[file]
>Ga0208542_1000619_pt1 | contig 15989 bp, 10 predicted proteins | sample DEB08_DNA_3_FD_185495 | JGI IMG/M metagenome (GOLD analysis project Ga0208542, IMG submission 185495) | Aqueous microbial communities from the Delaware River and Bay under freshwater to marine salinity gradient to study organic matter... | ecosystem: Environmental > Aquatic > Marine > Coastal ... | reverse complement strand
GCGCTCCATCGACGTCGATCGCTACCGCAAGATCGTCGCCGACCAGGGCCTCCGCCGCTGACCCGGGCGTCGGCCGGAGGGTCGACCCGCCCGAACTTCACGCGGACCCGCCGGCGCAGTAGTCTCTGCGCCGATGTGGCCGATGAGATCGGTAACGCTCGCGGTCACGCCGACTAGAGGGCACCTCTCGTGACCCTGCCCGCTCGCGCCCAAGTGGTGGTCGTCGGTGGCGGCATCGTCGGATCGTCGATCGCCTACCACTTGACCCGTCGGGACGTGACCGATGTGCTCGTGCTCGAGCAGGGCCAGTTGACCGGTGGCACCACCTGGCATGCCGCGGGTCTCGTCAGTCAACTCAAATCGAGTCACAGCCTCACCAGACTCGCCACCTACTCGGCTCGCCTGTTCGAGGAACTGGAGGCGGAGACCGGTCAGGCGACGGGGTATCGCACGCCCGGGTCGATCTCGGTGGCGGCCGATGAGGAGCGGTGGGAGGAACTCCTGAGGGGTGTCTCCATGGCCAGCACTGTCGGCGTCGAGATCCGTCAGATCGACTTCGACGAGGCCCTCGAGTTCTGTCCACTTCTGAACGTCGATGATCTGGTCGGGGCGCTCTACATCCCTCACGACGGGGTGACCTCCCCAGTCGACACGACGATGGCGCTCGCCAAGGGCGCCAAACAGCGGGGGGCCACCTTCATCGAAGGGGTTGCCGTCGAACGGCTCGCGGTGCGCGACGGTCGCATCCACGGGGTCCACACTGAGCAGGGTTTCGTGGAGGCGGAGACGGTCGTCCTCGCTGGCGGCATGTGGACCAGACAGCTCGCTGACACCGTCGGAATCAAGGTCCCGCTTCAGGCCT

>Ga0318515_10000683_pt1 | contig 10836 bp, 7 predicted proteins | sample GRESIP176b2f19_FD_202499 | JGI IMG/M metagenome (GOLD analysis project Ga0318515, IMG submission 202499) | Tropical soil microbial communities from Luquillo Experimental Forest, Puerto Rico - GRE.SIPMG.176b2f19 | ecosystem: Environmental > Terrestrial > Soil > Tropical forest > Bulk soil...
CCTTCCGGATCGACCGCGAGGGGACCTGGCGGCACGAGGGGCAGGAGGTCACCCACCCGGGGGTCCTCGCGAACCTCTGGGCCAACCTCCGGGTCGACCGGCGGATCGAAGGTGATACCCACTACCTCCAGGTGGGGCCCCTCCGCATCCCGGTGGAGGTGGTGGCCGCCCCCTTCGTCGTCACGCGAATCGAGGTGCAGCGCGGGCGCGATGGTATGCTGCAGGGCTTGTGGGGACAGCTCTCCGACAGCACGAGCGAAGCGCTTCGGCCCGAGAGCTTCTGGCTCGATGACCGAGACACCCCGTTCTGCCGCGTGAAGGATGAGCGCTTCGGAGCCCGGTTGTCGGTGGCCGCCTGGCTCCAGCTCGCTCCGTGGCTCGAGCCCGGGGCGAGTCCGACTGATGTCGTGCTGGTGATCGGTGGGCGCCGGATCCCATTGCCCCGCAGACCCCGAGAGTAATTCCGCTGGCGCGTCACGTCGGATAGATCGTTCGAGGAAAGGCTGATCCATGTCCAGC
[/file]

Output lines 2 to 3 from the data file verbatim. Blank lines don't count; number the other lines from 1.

GCGCTCCATCGACGTCGATCGCTACCGCAAGATCGTCGCCGACCAGGGCCTCCGCCGCTGACCCGGGCGTCGGCCGGAGGGTCGACCCGCCCGAACTTCACGCGGACCCGCCGGCGCAGTAGTCTCTGCGCCGATGTGGCCGATGAGATCGGTAACGCTCGCGGTCACGCCGACTAGAGGGCACCTCTCGTGACCCTGCCCGCTCGCGCCCAAGTGGTGGTCGTCGGTGGCGGCATCGTCGGATCGTCGATCGCCTACCACTTGACCCGTCGGGACGTGACCGATGTGCTCGTGCTCGAGCAGGGCCAGTTGACCGGTGGCACCACCTGGCATGCCGCGGGTCTCGTCAGTCAACTCAAATCGAGTCACAGCCTCACCAGACTCGCCACCTACTCGGCTCGCCTGTTCGAGGAACTGGAGGCGGAGACCGGTCAGGCGACGGGGTATCGCACGCCCGGGTCGATCTCGGTGGCGGCCGATGAGGAGCGGTGGGAGGAACTCCTGAGGGGTGTCTCCATGGCCAGCACTGTCGGCGTCGAGATCCGTCAGATCGACTTCGACGAGGCCCTCGAGTTCTGTCCACTTCTGAACGTCGATGATCTGGTCGGGGCGCTCTACATCCCTCACGACGGGGTGACCTCCCCAGTCGACACGACGATGGCGCTCGCCAAGGGCGCCAAACAGCGGGGGGCCACCTTCATCGAAGGGGTTGCCGTCGAACGGCTCGCGGTGCGCGACGGTCGCATCCACGGGGTCCACACTGAGCAGGGTTTCGTGGAGGCGGAGACGGTCGTCCTCGCTGGCGGCATGTGGACCAGACAGCTCGCTGACACCGTCGGAATCAAGGTCCCGCTTCAGGCCT

>Ga0318515_10000683_pt1 | contig 10836 bp, 7 predicted proteins | sample GRESIP176b2f19_FD_202499 | JGI IMG/M metagenome (GOLD analysis project Ga0318515, IMG submission 202499) | Tropical soil microbial communities from Luquillo Experimental Forest, Puerto Rico - GRE.SIPMG.176b2f19 | ecosystem: Environmental > Terrestrial > Soil > Tropical forest > Bulk soil...